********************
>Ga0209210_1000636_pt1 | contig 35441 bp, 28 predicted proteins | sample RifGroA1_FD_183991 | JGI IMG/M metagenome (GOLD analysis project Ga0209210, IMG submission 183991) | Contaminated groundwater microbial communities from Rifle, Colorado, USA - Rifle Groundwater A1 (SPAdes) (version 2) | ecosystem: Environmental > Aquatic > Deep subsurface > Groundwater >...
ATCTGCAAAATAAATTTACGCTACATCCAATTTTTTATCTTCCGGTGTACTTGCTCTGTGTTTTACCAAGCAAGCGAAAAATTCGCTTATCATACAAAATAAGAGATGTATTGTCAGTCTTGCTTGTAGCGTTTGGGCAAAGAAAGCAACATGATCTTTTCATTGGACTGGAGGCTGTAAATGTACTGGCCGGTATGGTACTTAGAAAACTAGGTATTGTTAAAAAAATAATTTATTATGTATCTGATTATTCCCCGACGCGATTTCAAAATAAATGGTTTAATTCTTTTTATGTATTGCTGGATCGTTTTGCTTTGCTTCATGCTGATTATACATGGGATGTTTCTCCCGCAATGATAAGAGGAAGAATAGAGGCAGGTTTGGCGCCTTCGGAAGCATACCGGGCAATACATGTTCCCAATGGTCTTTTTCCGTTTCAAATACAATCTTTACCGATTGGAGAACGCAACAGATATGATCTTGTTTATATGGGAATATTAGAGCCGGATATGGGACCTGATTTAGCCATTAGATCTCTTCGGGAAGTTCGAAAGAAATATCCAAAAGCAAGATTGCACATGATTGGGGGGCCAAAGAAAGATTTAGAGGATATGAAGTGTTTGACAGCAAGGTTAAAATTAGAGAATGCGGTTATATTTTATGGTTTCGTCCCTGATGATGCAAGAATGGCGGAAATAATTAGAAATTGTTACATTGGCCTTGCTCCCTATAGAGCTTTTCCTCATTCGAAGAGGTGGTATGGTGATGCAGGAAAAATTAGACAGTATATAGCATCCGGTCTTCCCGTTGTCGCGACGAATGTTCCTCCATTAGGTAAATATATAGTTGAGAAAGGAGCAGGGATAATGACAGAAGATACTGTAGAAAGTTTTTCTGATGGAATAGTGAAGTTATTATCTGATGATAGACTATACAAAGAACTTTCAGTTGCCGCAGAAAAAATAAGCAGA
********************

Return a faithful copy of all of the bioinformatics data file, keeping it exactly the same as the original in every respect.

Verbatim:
>Ga0209210_1000636_pt1 | contig 35441 bp, 28 predicted proteins | sample RifGroA1_FD_183991 | JGI IMG/M metagenome (GOLD analysis project Ga0209210, IMG submission 183991) | Contaminated groundwater microbial communities from Rifle, Colorado, USA - Rifle Groundwater A1 (SPAdes) (version 2) | ecosystem: Environmental > Aquatic > Deep subsurface > Groundwater >...
ATCTGCAAAATAAATTTACGCTACATCCAATTTTTTATCTTCCGGTGTACTTGCTCTGTGTTTTACCAAGCAAGCGAAAAATTCGCTTATCATACAAAATAAGAGATGTATTGTCAGTCTTGCTTGTAGCGTTTGGGCAAAGAAAGCAACATGATCTTTTCATTGGACTGGAGGCTGTAAATGTACTGGCCGGTATGGTACTTAGAAAACTAGGTATTGTTAAAAAAATAATTTATTATGTATCTGATTATTCCCCGACGCGATTTCAAAATAAATGGTTTAATTCTTTTTATGTATTGCTGGATCGTTTTGCTTTGCTTCATGCTGATTATACATGGGATGTTTCTCCCGCAATGATAAGAGGAAGAATAGAGGCAGGTTTGGCGCCTTCGGAAGCATACCGGGCAATACATGTTCCCAATGGTCTTTTTCCGTTTCAAATACAATCTTTACCGATTGGAGAACGCAACAGATATGATCTTGTTTATATGGGAATATTAGAGCCGGATATGGGACCTGATTTAGCCATTAGATCTCTTCGGGAAGTTCGAAAGAAATATCCAAAAGCAAGATTGCACATGATTGGGGGGCCAAAGAAAGATTTAGAGGATATGAAGTGTTTGACAGCAAGGTTAAAATTAGAGAATGCGGTTATATTTTATGGTTTCGTCCCTGATGATGCAAGAATGGCGGAAATAATTAGAAATTGTTACATTGGCCTTGCTCCCTATAGAGCTTTTCCTCATTCGAAGAGGTGGTATGGTGATGCAGGAAAAATTAGACAGTATATAGCATCCGGTCTTCCCGTTGTCGCGACGAATGTTCCTCCATTAGGTAAATATATAGTTGAGAAAGGAGCAGGGATAATGACAGAAGATACTGTAGAAAGTTTTTCTGATGGAATAGTGAAGTTATTATCTGATGATAGACTATACAAAGAACTTTCAGTTGCCGCAGAAAAAATAAGCAGA